Now I just feel annoyed, having spent $600 on a device that hasn’t done anything to improve my life. A salad spinner would have been a better investment, and I don’t even eat that much salad.
- And, here’s a compilation of people talking about the internet before people really knew what the internet was.
I actually had work to do today, so I’m a little slow in getting this out. Nonetheless, here are some interesting links for your web browsing pleasure.
For believers…the most decisive turning point was the year 33, when a Jewish rabbi—the Messiah—was raised from the dead in Roman-occupied Palestine….This turning-point is not only celebrated but is deepened and widened in its effects every Lord’s Day. Wherever this gospel is taken, a piece of heaven—the age to come—begins even now to dawn in the dusty corners of this passing evil age.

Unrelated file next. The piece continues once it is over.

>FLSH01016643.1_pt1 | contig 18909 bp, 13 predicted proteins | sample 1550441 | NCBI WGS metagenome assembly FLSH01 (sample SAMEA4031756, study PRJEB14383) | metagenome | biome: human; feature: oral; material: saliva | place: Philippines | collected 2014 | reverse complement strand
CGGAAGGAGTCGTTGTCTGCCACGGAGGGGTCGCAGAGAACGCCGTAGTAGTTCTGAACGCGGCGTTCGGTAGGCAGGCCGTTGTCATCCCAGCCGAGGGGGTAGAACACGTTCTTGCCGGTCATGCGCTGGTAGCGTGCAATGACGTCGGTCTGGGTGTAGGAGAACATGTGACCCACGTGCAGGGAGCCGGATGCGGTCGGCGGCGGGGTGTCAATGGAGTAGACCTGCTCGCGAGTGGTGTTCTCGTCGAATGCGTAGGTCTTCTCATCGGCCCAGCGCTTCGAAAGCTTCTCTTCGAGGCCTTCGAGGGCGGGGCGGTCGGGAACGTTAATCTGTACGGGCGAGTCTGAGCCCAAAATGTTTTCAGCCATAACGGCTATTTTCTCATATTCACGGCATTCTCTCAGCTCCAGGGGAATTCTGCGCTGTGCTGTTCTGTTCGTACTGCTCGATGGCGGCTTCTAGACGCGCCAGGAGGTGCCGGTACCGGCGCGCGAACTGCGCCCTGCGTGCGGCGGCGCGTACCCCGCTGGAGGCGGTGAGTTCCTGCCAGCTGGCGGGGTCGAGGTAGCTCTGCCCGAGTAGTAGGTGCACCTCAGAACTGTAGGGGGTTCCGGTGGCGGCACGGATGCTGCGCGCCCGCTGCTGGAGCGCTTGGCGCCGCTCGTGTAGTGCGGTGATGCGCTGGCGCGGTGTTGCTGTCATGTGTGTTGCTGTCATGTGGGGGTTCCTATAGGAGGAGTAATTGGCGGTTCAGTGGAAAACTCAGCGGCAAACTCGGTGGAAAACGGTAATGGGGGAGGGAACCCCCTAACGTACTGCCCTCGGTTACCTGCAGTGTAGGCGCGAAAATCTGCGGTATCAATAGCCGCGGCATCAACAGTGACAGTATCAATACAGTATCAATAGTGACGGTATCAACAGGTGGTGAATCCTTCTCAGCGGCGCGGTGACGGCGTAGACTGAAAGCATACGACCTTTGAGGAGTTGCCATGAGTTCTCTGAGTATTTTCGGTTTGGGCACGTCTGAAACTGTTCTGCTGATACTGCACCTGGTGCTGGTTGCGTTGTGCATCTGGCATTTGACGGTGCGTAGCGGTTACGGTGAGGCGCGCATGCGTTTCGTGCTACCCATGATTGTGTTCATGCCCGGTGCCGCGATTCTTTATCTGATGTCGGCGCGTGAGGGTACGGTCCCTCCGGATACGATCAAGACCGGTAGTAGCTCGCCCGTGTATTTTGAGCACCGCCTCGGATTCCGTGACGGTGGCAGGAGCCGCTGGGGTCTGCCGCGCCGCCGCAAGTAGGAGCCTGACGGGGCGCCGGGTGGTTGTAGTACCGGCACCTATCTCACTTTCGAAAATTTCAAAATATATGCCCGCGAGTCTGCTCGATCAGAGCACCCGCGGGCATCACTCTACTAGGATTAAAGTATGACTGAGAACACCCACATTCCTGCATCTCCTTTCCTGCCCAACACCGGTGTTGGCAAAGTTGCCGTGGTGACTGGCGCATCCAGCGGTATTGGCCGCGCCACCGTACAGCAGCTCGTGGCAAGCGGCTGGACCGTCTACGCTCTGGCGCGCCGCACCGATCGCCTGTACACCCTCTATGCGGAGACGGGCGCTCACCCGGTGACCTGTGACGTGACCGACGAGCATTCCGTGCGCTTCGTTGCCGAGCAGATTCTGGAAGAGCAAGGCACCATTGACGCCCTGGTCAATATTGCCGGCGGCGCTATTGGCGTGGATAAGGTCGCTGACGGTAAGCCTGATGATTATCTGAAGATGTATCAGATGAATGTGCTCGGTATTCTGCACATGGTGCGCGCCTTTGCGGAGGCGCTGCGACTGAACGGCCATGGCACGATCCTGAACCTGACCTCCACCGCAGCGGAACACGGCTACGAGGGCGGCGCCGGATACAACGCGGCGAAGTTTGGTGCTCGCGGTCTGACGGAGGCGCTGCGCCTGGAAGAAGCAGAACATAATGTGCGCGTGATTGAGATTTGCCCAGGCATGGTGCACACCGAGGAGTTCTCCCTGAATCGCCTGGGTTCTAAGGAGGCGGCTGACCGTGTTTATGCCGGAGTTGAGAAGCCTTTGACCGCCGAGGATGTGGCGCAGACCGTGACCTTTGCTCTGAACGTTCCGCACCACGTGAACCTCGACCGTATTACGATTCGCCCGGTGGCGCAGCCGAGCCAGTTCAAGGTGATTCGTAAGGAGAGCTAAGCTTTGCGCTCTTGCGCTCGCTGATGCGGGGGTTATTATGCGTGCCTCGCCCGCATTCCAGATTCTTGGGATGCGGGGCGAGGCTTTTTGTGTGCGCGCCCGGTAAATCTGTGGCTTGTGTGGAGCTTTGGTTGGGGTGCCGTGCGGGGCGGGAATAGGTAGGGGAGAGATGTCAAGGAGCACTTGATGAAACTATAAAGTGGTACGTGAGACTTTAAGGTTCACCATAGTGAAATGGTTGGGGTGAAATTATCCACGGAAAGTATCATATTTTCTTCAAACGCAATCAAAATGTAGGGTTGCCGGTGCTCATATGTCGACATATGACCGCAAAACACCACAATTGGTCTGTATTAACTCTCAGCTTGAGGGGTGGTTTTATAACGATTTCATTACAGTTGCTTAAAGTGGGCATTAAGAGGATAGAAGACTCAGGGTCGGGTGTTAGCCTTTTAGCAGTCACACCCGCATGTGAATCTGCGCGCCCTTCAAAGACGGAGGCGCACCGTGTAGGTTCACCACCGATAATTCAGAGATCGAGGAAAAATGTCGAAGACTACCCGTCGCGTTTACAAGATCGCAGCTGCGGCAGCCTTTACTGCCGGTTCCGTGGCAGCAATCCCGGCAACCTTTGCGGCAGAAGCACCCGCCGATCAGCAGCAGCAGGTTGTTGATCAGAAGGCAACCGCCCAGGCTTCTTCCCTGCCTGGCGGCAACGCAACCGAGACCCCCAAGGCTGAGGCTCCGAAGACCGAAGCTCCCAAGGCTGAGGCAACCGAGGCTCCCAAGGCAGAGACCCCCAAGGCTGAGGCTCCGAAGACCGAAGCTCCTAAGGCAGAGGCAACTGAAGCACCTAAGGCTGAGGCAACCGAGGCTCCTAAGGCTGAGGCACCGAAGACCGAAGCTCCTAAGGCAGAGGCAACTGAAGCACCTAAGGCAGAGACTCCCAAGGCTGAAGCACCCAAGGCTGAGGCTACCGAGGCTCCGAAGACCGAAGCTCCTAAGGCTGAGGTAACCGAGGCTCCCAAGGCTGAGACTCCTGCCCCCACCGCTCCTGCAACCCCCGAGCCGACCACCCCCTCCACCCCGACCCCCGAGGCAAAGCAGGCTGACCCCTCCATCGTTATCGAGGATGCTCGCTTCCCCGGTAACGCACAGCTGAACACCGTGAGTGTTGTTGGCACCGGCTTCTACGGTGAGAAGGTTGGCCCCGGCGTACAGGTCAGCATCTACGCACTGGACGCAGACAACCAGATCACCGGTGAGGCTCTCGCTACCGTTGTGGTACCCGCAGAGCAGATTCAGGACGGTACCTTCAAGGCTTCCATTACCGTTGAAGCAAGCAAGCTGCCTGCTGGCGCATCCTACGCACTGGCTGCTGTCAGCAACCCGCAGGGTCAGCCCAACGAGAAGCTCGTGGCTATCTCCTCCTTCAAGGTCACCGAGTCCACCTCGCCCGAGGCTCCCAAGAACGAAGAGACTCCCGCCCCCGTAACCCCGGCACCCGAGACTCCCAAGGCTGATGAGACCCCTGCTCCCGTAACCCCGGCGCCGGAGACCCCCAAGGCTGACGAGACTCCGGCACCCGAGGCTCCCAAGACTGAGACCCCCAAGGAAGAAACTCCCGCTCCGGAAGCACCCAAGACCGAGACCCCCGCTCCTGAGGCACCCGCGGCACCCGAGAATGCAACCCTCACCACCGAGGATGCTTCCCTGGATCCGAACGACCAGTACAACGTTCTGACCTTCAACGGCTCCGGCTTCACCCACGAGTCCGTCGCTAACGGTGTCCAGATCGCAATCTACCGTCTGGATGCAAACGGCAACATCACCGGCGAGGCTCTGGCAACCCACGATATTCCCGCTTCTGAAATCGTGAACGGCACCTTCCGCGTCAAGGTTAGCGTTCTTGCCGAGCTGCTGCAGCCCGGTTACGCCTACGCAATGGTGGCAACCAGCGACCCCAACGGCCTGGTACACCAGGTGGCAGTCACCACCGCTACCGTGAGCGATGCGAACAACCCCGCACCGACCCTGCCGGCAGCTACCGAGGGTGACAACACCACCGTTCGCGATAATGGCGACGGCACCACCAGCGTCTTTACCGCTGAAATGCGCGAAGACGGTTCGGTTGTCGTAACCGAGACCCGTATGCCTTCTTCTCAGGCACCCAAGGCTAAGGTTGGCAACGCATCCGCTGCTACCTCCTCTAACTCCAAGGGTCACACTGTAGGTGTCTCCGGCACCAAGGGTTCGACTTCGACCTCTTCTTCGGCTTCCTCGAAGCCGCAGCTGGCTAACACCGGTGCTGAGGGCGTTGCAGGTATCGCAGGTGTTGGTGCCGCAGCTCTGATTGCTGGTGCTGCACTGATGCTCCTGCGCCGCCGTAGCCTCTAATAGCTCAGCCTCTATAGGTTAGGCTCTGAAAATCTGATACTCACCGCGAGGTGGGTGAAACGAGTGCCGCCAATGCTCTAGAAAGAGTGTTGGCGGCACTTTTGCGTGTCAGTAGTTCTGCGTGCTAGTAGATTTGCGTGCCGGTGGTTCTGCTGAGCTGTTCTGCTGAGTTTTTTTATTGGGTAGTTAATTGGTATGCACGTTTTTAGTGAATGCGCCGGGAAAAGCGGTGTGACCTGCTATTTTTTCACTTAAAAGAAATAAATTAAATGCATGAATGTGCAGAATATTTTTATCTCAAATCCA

- Sarah Flashing discusses the problem of Tradition without Truth.
While shame and remorse can be an appropriate motivating factor to correct ways of thinking and living, in the wrong hands it is often misused. Stigma unaccompanied by truth is merely an apparatus of a culture not oriented toward Christ, no matter how much they may resemble the Church.
- Brian LePort offers five excellent reasons why he reads C.S. Lewis.
All this being said, no, you do not have to read Lewis to be a thinking Christian. No, Lewis does not answer every question. No, Lewis is not the greatest theologian of the twentieth century. But I personally have found Lewis to be a worthy dialogue partner and someone who anyone can access, great or small, theologian or lay person. You don’t have to read Lewis, but you won’t go wrong in doing so either.
Give us some examples of university theology that has no ecclesial value or some ecclesial theology that reveals how this can be done better by pastors. I’m ready to be convinced but I want to see what is actually involved here.